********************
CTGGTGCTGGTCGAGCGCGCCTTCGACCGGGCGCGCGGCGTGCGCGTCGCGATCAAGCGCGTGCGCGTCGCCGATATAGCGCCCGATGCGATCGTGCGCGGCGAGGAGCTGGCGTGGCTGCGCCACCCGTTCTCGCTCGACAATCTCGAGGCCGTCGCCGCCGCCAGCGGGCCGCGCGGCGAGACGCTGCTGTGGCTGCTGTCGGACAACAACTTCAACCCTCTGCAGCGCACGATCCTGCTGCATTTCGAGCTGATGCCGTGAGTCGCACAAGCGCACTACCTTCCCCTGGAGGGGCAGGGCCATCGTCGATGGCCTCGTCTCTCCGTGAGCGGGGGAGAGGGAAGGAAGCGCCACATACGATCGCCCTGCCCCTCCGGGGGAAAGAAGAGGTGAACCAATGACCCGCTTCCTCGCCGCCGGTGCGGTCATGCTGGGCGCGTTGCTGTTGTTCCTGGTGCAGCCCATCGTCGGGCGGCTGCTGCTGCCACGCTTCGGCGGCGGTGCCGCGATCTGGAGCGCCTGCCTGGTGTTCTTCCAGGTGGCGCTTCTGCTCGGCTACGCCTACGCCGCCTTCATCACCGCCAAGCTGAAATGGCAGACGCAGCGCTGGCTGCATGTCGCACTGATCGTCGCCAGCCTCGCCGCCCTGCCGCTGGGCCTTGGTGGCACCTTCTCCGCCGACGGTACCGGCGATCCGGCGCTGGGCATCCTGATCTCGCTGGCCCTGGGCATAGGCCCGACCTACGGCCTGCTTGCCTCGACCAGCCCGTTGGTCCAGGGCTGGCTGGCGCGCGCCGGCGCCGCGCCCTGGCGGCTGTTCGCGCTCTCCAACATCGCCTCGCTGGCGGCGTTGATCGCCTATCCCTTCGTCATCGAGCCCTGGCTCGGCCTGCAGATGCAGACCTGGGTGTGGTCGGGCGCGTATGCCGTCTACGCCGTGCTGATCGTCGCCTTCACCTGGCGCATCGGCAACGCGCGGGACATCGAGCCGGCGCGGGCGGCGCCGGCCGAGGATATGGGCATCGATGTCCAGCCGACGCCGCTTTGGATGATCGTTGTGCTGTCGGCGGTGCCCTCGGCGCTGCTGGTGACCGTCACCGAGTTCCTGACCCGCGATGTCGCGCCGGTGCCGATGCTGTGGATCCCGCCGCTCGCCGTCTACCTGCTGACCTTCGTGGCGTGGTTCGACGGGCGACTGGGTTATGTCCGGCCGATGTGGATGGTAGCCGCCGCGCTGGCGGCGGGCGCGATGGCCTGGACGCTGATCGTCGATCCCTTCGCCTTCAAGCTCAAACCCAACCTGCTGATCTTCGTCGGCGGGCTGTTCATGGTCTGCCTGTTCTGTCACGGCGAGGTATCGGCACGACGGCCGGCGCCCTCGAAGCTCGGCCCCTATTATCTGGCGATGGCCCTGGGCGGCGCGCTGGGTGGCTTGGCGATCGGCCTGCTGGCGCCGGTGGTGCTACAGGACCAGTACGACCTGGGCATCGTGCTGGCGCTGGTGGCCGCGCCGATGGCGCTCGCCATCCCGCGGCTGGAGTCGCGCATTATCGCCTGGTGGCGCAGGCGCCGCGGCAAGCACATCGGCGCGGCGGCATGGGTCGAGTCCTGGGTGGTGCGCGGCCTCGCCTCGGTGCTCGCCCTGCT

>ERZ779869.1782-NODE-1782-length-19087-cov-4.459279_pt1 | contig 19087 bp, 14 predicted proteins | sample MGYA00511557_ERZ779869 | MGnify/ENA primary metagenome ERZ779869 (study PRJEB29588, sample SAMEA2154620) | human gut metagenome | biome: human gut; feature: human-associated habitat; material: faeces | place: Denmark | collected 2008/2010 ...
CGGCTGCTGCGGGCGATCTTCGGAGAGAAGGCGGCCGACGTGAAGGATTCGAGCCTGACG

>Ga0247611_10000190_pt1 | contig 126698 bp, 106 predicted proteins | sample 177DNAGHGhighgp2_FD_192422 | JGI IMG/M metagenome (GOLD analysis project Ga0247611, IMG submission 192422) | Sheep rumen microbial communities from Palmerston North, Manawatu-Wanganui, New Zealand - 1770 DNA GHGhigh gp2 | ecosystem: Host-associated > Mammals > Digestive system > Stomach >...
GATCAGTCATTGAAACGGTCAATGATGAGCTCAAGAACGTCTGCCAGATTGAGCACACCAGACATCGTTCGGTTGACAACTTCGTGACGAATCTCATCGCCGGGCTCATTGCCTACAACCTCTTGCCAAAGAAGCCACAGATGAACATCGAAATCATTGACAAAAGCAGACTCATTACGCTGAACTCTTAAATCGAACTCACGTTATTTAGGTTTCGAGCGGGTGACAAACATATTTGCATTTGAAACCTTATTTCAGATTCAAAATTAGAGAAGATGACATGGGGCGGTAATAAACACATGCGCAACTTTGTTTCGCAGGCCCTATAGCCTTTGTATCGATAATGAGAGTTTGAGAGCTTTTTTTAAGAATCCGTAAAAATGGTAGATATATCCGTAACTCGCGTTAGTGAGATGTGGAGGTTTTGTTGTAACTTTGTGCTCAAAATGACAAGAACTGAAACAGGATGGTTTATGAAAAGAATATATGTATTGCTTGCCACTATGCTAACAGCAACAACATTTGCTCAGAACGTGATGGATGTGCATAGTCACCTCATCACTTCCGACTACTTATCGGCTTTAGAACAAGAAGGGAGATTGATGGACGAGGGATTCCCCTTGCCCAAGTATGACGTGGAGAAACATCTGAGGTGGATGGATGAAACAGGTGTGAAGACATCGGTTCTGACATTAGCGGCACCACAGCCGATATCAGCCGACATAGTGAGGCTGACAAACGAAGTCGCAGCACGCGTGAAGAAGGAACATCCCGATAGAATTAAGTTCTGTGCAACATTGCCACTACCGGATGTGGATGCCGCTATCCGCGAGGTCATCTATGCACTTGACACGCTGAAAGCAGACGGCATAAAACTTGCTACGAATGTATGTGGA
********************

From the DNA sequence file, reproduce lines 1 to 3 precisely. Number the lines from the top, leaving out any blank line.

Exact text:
CTGGTGCTGGTCGAGCGCGCCTTCGACCGGGCGCGCGGCGTGCGCGTCGCGATCAAGCGCGTGCGCGTCGCCGATATAGCGCCCGATGCGATCGTGCGCGGCGAGGAGCTGGCGTGGCTGCGCCACCCGTTCTCGCTCGACAATCTCGAGGCCGTCGCCGCCGCCAGCGGGCCGCGCGGCGAGACGCTGCTGTGGCTGCTGTCGGACAACAACTTCAACCCTCTGCAGCGCACGATCCTGCTGCATTTCGAGCTGATGCCGTGAGTCGCACAAGCGCACTACCTTCCCCTGGAGGGGCAGGGCCATCGTCGATGGCCTCGTCTCTCCGTGAGCGGGGGAGAGGGAAGGAAGCGCCACATACGATCGCCCTGCCCCTCCGGGGGAAAGAAGAGGTGAACCAATGACCCGCTTCCTCGCCGCCGGTGCGGTCATGCTGGGCGCGTTGCTGTTGTTCCTGGTGCAGCCCATCGTCGGGCGGCTGCTGCTGCCACGCTTCGGCGGCGGTGCCGCGATCTGGAGCGCCTGCCTGGTGTTCTTCCAGGTGGCGCTTCTGCTCGGCTACGCCTACGCCGCCTTCATCACCGCCAAGCTGAAATGGCAGACGCAGCGCTGGCTGCATGTCGCACTGATCGTCGCCAGCCTCGCCGCCCTGCCGCTGGGCCTTGGTGGCACCTTCTCCGCCGACGGTACCGGCGATCCGGCGCTGGGCATCCTGATCTCGCTGGCCCTGGGCATAGGCCCGACCTACGGCCTGCTTGCCTCGACCAGCCCGTTGGTCCAGGGCTGGCTGGCGCGCGCCGGCGCCGCGCCCTGGCGGCTGTTCGCGCTCTCCAACATCGCCTCGCTGGCGGCGTTGATCGCCTATCCCTTCGTCATCGAGCCCTGGCTCGGCCTGCAGATGCAGACCTGGGTGTGGTCGGGCGCGTATGCCGTCTACGCCGTGCTGATCGTCGCCTTCACCTGGCGCATCGGCAACGCGCGGGACATCGAGCCGGCGCGGGCGGCGCCGGCCGAGGATATGGGCATCGATGTCCAGCCGACGCCGCTTTGGATGATCGTTGTGCTGTCGGCGGTGCCCTCGGCGCTGCTGGTGACCGTCACCGAGTTCCTGACCCGCGATGTCGCGCCGGTGCCGATGCTGTGGATCCCGCCGCTCGCCGTCTACCTGCTGACCTTCGTGGCGTGGTTCGACGGGCGACTGGGTTATGTCCGGCCGATGTGGATGGTAGCCGCCGCGCTGGCGGCGGGCGCGATGGCCTGGACGCTGATCGTCGATCCCTTCGCCTTCAAGCTCAAACCCAACCTGCTGATCTTCGTCGGCGGGCTGTTCATGGTCTGCCTGTTCTGTCACGGCGAGGTATCGGCACGACGGCCGGCGCCCTCGAAGCTCGGCCCCTATTATCTGGCGATGGCCCTGGGCGGCGCGCTGGGTGGCTTGGCGATCGGCCTGCTGGCGCCGGTGGTGCTACAGGACCAGTACGACCTGGGCATCGTGCTGGCGCTGGTGGCCGCGCCGATGGCGCTCGCCATCCCGCGGCTGGAGTCGCGCATTATCGCCTGGTGGCGCAGGCGCCGCGGCAAGCACATCGGCGCGGCGGCATGGGTCGAGTCCTGGGTGGTGCGCGGCCTCGCCTCGGTGCTCGCCCTGCT

>ERZ779869.1782-NODE-1782-length-19087-cov-4.459279_pt1 | contig 19087 bp, 14 predicted proteins | sample MGYA00511557_ERZ779869 | MGnify/ENA primary metagenome ERZ779869 (study PRJEB29588, sample SAMEA2154620) | human gut metagenome | biome: human gut; feature: human-associated habitat; material: faeces | place: Denmark | collected 2008/2010 ...
CGGCTGCTGCGGGCGATCTTCGGAGAGAAGGCGGCCGACGTGAAGGATTCGAGCCTGACG